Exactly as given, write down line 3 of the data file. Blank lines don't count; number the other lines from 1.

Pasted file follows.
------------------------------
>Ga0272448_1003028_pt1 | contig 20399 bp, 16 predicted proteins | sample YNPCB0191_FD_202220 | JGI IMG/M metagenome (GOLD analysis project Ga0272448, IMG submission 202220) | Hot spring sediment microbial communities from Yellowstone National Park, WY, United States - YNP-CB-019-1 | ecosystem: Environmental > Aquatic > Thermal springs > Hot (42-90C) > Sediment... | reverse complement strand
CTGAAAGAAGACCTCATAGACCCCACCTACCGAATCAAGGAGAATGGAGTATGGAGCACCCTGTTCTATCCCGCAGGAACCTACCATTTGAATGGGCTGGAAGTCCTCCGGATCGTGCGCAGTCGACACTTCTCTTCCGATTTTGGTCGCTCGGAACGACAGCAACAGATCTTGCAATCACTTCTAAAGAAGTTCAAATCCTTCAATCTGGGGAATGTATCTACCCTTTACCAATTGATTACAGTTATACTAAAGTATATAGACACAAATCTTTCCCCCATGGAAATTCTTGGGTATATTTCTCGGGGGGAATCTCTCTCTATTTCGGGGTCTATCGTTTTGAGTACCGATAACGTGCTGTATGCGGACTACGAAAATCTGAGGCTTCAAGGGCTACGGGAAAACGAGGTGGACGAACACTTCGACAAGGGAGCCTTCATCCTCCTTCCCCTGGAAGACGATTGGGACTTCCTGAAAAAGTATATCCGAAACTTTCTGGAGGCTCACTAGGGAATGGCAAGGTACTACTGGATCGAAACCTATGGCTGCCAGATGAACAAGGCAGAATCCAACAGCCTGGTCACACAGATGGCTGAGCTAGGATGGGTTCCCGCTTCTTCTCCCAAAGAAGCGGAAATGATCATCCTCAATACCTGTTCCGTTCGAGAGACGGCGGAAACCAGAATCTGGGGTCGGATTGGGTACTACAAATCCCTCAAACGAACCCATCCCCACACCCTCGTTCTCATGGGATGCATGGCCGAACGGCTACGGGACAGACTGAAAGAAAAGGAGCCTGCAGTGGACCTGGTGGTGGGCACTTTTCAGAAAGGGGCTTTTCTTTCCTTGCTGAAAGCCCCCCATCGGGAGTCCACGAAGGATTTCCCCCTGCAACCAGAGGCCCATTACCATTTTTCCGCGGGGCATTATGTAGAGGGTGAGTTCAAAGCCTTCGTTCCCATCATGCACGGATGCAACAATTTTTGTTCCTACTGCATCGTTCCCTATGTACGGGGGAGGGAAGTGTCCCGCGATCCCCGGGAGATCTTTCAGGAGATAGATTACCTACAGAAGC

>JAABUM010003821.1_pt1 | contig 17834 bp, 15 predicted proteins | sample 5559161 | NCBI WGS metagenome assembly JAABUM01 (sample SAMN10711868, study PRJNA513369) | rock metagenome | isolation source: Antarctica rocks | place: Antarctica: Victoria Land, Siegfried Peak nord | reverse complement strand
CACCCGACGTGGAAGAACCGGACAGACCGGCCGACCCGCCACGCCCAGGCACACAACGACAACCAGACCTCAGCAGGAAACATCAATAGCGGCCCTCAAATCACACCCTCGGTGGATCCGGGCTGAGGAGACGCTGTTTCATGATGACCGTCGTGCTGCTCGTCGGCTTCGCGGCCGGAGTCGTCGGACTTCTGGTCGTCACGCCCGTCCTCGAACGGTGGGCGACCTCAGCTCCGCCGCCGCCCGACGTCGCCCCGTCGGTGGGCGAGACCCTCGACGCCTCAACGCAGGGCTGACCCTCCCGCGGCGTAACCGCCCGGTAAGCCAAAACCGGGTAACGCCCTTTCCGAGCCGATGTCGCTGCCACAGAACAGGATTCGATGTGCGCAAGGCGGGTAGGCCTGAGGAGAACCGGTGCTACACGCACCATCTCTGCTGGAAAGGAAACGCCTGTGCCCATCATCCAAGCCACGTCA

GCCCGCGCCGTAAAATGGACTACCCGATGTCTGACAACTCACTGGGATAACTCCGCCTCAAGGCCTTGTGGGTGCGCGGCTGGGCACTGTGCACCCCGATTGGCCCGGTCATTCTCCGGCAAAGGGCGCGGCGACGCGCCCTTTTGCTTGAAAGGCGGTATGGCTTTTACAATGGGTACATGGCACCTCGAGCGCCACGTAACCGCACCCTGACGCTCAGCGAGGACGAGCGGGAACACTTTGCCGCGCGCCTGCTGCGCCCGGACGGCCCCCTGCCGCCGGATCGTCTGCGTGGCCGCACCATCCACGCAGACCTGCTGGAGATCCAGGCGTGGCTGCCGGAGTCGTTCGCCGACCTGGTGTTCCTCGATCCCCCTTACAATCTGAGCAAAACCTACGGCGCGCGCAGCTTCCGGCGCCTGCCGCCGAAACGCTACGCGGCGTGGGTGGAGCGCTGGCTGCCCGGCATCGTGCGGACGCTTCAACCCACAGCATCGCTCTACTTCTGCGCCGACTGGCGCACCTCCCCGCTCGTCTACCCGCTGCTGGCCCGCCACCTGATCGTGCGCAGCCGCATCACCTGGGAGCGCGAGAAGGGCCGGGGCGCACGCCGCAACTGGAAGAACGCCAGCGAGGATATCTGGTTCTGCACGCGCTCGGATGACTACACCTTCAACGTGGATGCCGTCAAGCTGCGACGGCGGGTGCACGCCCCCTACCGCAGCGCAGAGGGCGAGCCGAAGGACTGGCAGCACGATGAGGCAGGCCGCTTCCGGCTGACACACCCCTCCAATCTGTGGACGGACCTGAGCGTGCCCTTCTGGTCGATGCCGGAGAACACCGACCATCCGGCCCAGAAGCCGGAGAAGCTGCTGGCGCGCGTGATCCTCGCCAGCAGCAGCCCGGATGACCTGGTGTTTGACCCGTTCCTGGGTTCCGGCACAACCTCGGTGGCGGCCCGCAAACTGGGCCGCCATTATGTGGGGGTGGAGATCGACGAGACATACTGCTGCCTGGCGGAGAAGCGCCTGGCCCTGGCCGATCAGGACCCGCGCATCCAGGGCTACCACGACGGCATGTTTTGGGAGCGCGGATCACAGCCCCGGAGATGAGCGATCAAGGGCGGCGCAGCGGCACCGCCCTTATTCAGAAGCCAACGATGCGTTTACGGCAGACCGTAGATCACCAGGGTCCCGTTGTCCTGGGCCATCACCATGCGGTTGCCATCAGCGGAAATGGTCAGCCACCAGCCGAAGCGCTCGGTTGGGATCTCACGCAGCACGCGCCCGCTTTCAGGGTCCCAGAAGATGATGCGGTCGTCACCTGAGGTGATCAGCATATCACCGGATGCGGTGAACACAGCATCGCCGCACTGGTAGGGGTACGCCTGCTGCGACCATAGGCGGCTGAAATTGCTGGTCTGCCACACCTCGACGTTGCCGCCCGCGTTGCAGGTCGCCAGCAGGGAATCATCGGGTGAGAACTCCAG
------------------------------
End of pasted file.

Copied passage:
>JAABUM010003821.1_pt1 | contig 17834 bp, 15 predicted proteins | sample 5559161 | NCBI WGS metagenome assembly JAABUM01 (sample SAMN10711868, study PRJNA513369) | rock metagenome | isolation source: Antarctica rocks | place: Antarctica: Victoria Land, Siegfried Peak nord | reverse complement strand